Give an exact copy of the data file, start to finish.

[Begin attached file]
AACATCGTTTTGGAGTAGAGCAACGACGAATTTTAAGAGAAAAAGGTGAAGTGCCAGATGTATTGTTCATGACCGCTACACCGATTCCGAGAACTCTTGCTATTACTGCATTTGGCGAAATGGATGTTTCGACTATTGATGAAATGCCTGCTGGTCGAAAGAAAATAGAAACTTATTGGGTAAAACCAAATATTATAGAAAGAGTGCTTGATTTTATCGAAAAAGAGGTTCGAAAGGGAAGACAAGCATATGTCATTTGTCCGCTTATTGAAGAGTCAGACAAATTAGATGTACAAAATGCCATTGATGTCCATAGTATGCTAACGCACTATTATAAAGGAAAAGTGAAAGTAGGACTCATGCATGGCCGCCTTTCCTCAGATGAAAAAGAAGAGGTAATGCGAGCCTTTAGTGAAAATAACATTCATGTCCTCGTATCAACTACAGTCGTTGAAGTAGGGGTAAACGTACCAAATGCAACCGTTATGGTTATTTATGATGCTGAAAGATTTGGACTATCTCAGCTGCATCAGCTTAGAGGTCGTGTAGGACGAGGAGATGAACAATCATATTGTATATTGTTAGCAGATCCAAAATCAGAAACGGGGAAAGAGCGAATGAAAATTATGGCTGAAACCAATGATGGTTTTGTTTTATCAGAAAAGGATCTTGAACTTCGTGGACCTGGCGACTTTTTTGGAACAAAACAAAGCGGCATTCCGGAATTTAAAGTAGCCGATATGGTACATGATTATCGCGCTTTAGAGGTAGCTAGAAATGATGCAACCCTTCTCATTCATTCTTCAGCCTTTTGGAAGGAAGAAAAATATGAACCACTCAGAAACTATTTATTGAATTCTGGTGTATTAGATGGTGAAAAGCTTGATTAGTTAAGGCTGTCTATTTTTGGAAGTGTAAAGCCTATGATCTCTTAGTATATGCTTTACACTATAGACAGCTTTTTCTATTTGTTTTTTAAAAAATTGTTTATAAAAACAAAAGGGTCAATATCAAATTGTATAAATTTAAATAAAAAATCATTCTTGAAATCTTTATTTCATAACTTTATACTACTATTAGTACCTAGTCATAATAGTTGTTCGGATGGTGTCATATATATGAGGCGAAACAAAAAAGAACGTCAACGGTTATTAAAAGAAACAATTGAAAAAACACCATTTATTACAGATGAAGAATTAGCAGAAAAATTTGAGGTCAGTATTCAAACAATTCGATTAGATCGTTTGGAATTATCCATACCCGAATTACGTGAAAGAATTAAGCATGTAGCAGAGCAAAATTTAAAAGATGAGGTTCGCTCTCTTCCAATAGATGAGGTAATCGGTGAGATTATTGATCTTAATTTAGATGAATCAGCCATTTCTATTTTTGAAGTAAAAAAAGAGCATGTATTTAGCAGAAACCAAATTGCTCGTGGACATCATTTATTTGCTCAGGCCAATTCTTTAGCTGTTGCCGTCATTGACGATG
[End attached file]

AACATCGTTTTGGAGTAGAGCAACGACGAATTTTAAGAGAAAAAGGTGAAGTGCCAGATGTATTGTTCATGACCGCTACACCGATTCCGAGAACTCTTGCTATTACTGCATTTGGCGAAATGGATGTTTCGACTATTGATGAAATGCCTGCTGGTCGAAAGAAAATAGAAACTTATTGGGTAAAACCAAATATTATAGAAAGAGTGCTTGATTTTATCGAAAAAGAGGTTCGAAAGGGAAGACAAGCATATGTCATTTGTCCGCTTATTGAAGAGTCAGACAAATTAGATGTACAAAATGCCATTGATGTCCATAGTATGCTAACGCACTATTATAAAGGAAAAGTGAAAGTAGGACTCATGCATGGCCGCCTTTCCTCAGATGAAAAAGAAGAGGTAATGCGAGCCTTTAGTGAAAATAACATTCATGTCCTCGTATCAACTACAGTCGTTGAAGTAGGGGTAAACGTACCAAATGCAACCGTTATGGTTATTTATGATGCTGAAAGATTTGGACTATCTCAGCTGCATCAGCTTAGAGGTCGTGTAGGACGAGGAGATGAACAATCATATTGTATATTGTTAGCAGATCCAAAATCAGAAACGGGGAAAGAGCGAATGAAAATTATGGCTGAAACCAATGATGGTTTTGTTTTATCAGAAAAGGATCTTGAACTTCGTGGACCTGGCGACTTTTTTGGAACAAAACAAAGCGGCATTCCGGAATTTAAAGTAGCCGATATGGTACATGATTATCGCGCTTTAGAGGTAGCTAGAAATGATGCAACCCTTCTCATTCATTCTTCAGCCTTTTGGAAGGAAGAAAAATATGAACCACTCAGAAACTATTTATTGAATTCTGGTGTATTAGATGGTGAAAAGCTTGATTAGTTAAGGCTGTCTATTTTTGGAAGTGTAAAGCCTATGATCTCTTAGTATATGCTTTACACTATAGACAGCTTTTTCTATTTGTTTTTTAAAAAATTGTTTATAAAAACAAAAGGGTCAATATCAAATTGTATAAATTTAAATAAAAAATCATTCTTGAAATCTTTATTTCATAACTTTATACTACTATTAGTACCTAGTCATAATAGTTGTTCGGATGGTGTCATATATATGAGGCGAAACAAAAAAGAACGTCAACGGTTATTAAAAGAAACAATTGAAAAAACACCATTTATTACAGATGAAGAATTAGCAGAAAAATTTGAGGTCAGTATTCAAACAATTCGATTAGATCGTTTGGAATTATCCATACCCGAATTACGTGAAAGAATTAAGCATGTAGCAGAGCAAAATTTAAAAGATGAGGTTCGCTCTCTTCCAATAGATGAGGTAATCGGTGAGATTATTGATCTTAATTTAGATGAATCAGCCATTTCTATTTTTGAAGTAAAAAAAGAGCATGTATTTAGCAGAAACCAAATTGCTCGTGGACATCATTTATTTGCTCAGGCCAATTCTTTAGCTGTTGCCGTCATTGACGATG